Sunday at the Sausalito Cruising Club
The Sausalito Cruising Club hosts the Medicine Ball Band Sunday afternoons from 5-9:30 PM. This group must be one of the best-kept secrets in the Bay Area music scene. Their excellent music far exceeds the notoriety they have been accorded.
Led by guitarist David Sturdevant, who moved here from upstate New York 38 years ago, MBB delivers a versatile repertoire with everything from swing standards to R&B with a distinct New Orleans flavor. If you ask, they will even play Dixieland. They were kind enough to play dinner music for a while so everyone could enjoy the buffet.
Founded in 1971 by Sturdevant, the group started by playing in the street for tips at Union Square in San Francisco. Along with Sturdevant was a pair of banjos played by Dave Marty and Abe Van Der Meulen. The late Amanda Hughes started singing with them later as they moved on to clubs. Their first bass player was Randy Jackson, the world famous producer and arranger who is now a judge on American Idol.
Today the band is a very tight ensemble with Charley Hickock on keyboards, bill Belasco on drums, John Hunt on trombone and Curtis Lindberg on trombone. Lindberg is substituting for Yolanda Nickell tonight. Nickell usually plays alto saxophone for the group. Bass is also supplied by Hickock who plays it left handed on a separate keyboard. Sturdevant doubles on chromatic and blues harmonica.
A small retinue of singers, all members of the choir at Plymouth Church in Oakland, are also present. These include: Steve Randolph, Yvonne Dawes, and Mwanza Furaha. Vocals are also provided by Sturdevant, Hunt, Hickock and Lindberg.
Hickock, from Cleveland Ohio, joined the group in 1980 when they had a steady gig at Clancy’s Irish Pub in San Francisco. It was here that the main repertoire was worked out between Sturdevant and Hickock.
Herb Caen was a patron at Clancy’s where he often sat in with MBB on drums. Though occasionally mentioned in Caen’s column, MBB has never been reviewed. At this time, the situation will be corrected.
Bill Belasco, who handles the drums, has been with the group on and off since the 80’s. He also played many years with the Pickle Family Circus. He is a native San Franciscan.
John Hunt, the full time trombone, is from Baytown, Texas and has been a member of MBB since 1982.
Lindberg, tonight’s special guest, has had a long career playing with the likes of Dr. John, Dave Bromberg, Lou Rawls, The Beach Boys and even Tommy Dorsey.
The program starts with Honeysuckle Rose with Hunt on vocals. This rendition is mostly instrumental with interesting trombone harmonies that are interspersed with groups of “fours,” little sections where each member plays four bars. This gives each instrument a little showcase that lends variety to the overall sound.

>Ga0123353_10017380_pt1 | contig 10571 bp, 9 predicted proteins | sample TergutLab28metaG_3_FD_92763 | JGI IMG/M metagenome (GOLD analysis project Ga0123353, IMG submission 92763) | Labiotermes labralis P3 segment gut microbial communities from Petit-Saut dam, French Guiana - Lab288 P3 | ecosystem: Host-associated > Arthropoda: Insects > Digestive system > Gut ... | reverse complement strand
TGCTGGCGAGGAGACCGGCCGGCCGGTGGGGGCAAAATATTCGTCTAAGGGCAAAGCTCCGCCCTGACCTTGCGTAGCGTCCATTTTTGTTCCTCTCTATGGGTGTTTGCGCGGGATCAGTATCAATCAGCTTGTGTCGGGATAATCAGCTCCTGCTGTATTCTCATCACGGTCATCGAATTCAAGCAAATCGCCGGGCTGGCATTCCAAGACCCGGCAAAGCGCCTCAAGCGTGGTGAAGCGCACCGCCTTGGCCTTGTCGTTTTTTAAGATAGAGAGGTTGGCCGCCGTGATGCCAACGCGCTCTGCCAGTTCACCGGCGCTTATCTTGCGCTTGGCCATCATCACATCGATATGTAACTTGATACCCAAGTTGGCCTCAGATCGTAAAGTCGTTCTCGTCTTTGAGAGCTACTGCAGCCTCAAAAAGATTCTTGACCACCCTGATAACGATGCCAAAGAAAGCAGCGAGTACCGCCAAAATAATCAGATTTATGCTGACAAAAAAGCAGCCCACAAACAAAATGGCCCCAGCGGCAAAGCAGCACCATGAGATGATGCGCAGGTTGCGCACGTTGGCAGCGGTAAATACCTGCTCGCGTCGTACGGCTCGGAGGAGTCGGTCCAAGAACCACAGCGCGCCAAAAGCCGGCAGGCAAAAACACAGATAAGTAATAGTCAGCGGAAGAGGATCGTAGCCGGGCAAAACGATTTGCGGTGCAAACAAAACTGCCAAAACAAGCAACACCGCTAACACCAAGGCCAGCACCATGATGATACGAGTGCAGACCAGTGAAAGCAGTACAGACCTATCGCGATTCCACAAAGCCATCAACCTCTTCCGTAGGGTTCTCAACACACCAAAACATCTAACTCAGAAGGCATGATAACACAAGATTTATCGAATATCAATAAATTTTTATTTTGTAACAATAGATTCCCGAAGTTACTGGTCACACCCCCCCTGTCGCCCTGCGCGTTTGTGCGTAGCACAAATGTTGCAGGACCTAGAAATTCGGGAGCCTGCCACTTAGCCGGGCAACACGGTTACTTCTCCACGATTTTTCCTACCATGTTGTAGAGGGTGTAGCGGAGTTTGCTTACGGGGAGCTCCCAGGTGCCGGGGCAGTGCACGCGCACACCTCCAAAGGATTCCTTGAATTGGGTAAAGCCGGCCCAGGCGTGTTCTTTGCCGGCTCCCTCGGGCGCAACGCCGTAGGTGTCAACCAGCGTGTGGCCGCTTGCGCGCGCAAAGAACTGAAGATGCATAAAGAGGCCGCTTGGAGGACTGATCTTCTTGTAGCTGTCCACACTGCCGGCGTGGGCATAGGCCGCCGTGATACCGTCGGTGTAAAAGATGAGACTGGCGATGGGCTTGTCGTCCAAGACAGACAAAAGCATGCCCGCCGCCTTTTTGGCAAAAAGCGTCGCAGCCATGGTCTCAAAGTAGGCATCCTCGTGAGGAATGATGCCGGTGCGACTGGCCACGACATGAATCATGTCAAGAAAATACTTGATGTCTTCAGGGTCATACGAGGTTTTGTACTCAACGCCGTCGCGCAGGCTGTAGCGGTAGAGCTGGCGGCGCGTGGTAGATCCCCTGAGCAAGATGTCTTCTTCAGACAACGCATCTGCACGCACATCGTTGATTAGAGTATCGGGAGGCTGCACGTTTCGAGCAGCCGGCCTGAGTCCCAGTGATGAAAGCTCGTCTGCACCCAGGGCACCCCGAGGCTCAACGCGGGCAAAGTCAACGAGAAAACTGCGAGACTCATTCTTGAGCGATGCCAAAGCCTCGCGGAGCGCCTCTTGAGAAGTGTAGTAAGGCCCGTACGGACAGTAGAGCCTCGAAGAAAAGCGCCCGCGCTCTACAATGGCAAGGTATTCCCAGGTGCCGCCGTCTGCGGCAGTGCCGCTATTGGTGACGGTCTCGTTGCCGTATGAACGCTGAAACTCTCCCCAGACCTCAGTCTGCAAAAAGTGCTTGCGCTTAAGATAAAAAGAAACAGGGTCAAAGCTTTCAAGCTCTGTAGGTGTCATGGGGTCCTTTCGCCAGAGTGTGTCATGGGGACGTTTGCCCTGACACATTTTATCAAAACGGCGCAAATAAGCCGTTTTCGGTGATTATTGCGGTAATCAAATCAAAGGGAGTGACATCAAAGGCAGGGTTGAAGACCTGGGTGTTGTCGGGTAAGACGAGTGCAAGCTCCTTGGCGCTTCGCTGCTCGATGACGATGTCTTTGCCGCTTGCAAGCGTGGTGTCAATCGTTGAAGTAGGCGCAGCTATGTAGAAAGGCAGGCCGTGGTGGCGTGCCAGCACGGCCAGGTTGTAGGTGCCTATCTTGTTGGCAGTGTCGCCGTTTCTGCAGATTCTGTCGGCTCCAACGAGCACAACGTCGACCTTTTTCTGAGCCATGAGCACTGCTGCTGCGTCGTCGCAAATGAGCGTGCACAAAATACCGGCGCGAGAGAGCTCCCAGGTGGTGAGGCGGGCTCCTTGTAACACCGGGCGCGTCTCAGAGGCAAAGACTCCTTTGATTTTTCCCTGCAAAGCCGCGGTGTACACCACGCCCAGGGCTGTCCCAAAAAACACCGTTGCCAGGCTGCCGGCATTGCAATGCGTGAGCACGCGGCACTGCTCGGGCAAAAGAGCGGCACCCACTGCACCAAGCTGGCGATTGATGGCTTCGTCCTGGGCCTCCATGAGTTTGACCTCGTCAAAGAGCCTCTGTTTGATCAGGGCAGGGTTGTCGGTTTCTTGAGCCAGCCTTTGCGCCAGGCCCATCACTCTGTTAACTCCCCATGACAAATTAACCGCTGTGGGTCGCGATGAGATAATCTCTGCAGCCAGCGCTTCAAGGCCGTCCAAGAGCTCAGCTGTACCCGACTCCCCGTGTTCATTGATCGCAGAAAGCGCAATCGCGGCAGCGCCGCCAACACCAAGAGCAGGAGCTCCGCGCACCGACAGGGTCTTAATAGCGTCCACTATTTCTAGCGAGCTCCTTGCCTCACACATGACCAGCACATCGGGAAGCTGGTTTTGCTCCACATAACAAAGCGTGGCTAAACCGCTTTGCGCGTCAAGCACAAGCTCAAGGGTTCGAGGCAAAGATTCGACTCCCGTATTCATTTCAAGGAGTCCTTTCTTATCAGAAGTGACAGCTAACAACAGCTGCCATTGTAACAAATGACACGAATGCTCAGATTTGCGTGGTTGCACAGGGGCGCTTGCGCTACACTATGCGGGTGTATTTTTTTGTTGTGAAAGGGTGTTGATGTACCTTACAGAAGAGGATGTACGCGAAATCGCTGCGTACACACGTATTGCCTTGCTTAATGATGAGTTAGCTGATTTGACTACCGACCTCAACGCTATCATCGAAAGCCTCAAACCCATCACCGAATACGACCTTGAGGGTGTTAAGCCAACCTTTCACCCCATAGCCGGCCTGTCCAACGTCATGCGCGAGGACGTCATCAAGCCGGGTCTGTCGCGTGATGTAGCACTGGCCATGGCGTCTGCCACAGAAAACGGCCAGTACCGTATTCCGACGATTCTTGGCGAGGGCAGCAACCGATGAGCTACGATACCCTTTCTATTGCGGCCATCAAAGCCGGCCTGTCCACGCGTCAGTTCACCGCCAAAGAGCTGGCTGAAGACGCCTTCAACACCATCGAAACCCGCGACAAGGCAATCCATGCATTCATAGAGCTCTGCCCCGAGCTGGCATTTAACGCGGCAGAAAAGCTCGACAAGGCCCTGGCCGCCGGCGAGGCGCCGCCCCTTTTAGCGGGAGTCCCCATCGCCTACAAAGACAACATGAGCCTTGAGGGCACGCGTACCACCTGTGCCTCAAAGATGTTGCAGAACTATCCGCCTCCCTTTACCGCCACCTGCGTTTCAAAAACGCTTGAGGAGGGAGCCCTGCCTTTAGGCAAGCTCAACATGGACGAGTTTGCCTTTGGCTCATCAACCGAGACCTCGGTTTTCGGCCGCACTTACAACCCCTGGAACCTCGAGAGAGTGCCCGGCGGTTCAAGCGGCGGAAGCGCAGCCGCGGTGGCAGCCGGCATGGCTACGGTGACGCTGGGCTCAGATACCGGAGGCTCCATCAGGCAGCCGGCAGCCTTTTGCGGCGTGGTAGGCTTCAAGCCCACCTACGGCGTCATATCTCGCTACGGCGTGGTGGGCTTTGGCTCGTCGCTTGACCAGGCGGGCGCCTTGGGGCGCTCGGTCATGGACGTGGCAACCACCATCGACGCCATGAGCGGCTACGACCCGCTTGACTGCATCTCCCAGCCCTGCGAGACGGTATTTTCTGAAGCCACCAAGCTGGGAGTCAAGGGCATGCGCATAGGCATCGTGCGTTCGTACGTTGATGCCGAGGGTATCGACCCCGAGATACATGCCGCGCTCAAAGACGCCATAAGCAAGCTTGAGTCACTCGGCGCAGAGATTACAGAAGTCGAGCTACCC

Next is “Sunny Side of the street,” with Hickock on vocals. This old standard really comes to life when Sturdevant plays a solo on chromatic harmonica. The sweet harmonica strains give this an old world flavor that is at once sophisticated and continental.
Sturdevant next treats us to his version of Fats Domino’s “My Blue Heaven.” The trombones let loose on this one with a little Dixieland fervor. One realizes, this isn’t your average club band.
Sturdevant and Hickock harmonize on George Jones’ ”The Race Is On,” before calling up the singers.
First up is Steve Randolph with “Satin Doll.” Randolph, who has over six years with the band, has a smooth tenor voice that drips with professionalism. Sturdevant assist on this one with his melodic harmonica to provide a truly enchanting effect.
Yvonne Dawes steps up with “Bye Bye Blackbird,” the Ray Henderson mystical standard that has delighted audiences for more than 80 years. Dawes voice is made for this song, which she delivers with seemingly no effort.
The band gives us an instrumental groove with “Rosetta” before bringing up the heavy hitting, Mwanza Furaha.
Furaha, formerly with Pharaoh Saunders, has been with MBB for about four years. She sings with a powerful yet sublime voice that lifts each song above the ordinary. Her laconic improvisations give “Georgia On My Mind” a Cab Calloway feeling which blends with the mood here as the sun sets over the bay. She sings “My Funny Valentine,” with a samba beat, adding little scat sections that are applauded by the audience.
Many other exciting things happened including when Hickock picked up the melodion, a small breath powered keyboard, and marched through the audience with the rest of the band following. The drummer switched to tambourine for this. The electric guitar is hooked up wireless so Sturdevant was also in the parade.
For more information about the Medicine Ball Band go to http://www.medicineballband.com/
The Sausalito Cruising Club can be reached at 332 9349 or go to http://www.sausalitocruisingclub.com/